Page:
This act made it so that only 3% of the amount of an ethnic group living in america were alowed to immigrate per year.
  • Johnson–Reed Act

    Johnson–Reed Act
    "In all its parts, the most basic purpose of the 1924 Immigration Act was to preserve the ideal of American homogeneity."
    This act changed the percent of people from any outside nation to 2% of the number of those nationality already in america per year from 3%.
  • Japanese-American internment

    Japanese-American internment
    Inprisionment of anyone Japenese suspected of not being loyal to America.
    "This vacuum precipitated a mass immigration of Mexican workers into the United States to fill these jobs"
    Berberoglu, Berch. Labor and Capital in the Age of Globalization. 2002, page 90
  • Internal Security Act

     Internal Security Act
    This act was the begining of the cold war and the red scare, it was supposed to eliminate communist immigration. It was called "the greatest danger to freedom of speech, press, and assembly since the Alien and Sedition Laws of 1798," a "mockery of the Bill of Rights" and a "long step toward totalitarianism" by President Truman, but was passed despite his veto.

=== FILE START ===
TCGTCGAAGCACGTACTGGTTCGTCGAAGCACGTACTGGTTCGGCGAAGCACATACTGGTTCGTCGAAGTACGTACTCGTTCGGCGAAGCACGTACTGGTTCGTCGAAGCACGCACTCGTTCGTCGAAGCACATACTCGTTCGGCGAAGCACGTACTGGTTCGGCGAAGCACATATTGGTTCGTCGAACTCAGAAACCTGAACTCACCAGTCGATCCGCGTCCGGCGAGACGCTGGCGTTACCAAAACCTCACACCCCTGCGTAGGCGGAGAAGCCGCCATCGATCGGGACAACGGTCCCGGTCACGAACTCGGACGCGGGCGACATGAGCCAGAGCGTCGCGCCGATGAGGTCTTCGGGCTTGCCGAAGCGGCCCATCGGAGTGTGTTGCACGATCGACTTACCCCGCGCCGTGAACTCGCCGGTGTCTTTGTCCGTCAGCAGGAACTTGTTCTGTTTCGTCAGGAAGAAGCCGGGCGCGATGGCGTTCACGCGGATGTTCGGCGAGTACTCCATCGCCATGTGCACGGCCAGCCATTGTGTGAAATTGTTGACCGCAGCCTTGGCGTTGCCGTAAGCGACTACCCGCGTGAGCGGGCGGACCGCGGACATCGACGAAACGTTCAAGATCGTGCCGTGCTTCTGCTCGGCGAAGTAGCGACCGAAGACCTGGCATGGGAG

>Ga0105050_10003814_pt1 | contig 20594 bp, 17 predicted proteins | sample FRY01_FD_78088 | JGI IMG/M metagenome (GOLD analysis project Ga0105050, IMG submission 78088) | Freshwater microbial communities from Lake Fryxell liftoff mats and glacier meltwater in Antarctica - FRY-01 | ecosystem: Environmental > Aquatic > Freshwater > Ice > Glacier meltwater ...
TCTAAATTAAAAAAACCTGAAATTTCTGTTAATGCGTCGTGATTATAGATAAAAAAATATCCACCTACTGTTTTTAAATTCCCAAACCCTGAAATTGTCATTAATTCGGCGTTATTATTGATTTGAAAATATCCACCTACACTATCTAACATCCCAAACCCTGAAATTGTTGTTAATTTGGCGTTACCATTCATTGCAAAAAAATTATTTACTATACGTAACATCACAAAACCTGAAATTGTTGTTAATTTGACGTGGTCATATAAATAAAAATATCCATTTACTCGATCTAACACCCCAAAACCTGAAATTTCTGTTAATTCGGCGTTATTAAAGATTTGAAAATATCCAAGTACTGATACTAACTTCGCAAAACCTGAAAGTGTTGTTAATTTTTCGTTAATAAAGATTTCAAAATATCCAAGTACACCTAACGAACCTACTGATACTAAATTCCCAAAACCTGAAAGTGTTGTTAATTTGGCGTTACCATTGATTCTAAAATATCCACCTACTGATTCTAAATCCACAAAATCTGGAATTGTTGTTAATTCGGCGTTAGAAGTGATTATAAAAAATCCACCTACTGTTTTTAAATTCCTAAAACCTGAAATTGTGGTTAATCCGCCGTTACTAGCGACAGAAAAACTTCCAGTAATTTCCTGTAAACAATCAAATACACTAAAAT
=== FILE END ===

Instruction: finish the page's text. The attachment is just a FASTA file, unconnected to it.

• Korean War

    Korean War
    Perhaps the most unclear of American wars, this war was started because of America and south Korea's participation in the UN. This is also believed to have caused more racism in America.
  • Immigration and Nationality Act of 1952

    Immigration and Nationality Act of 1952
    This act, too, passed despite a veto. The Act classified three kinds of immigrants: refugees, immigrants with special skills or relatives of U.S. citizens who were exempt from quotas and who were to be admitted without restrictions; and average immigrants who must be less than 270,000 per year.
    "I believe that this nation is the last hope of Western civilization and if this oasis of the world shall be overrun, perverted, contaminated or destroyed"
    Senator McCarran
  • Cuban Revolution

    Cuban Revolution
    This event lead to an increase in immigration of refugees from cuba to America.
  • Operation Wetback

    Operation Wetback
    This operation was meant to deport more illigal mexican immigrants, including going to the homes of mexican-americans and checking for citizenship papers. Eisenhower said in a letter "The rise in illegal border-crossing by Mexican 'wetbacks' to a current rate of more than 1,000,000 cases a year has been accompanied by a curious relaxation in ethical standards extending all the way from the farmer-exploiters of this contraband labor to the highest levels of the Federal Government."
  • United States v. Brignoni-Ponce

    United States v. Brignoni-Ponce
    Man was pulled over for 'driving mexican'. Supreme court ruled it unlawful.
  • Border deaths

    Border deaths
    The number of KNOWN deaths from border crossing are in the hundreds per year, in addition to those, several people have been wounded and killed in conflicts between immigrants and border potrols as well as cartels and vigilante murders.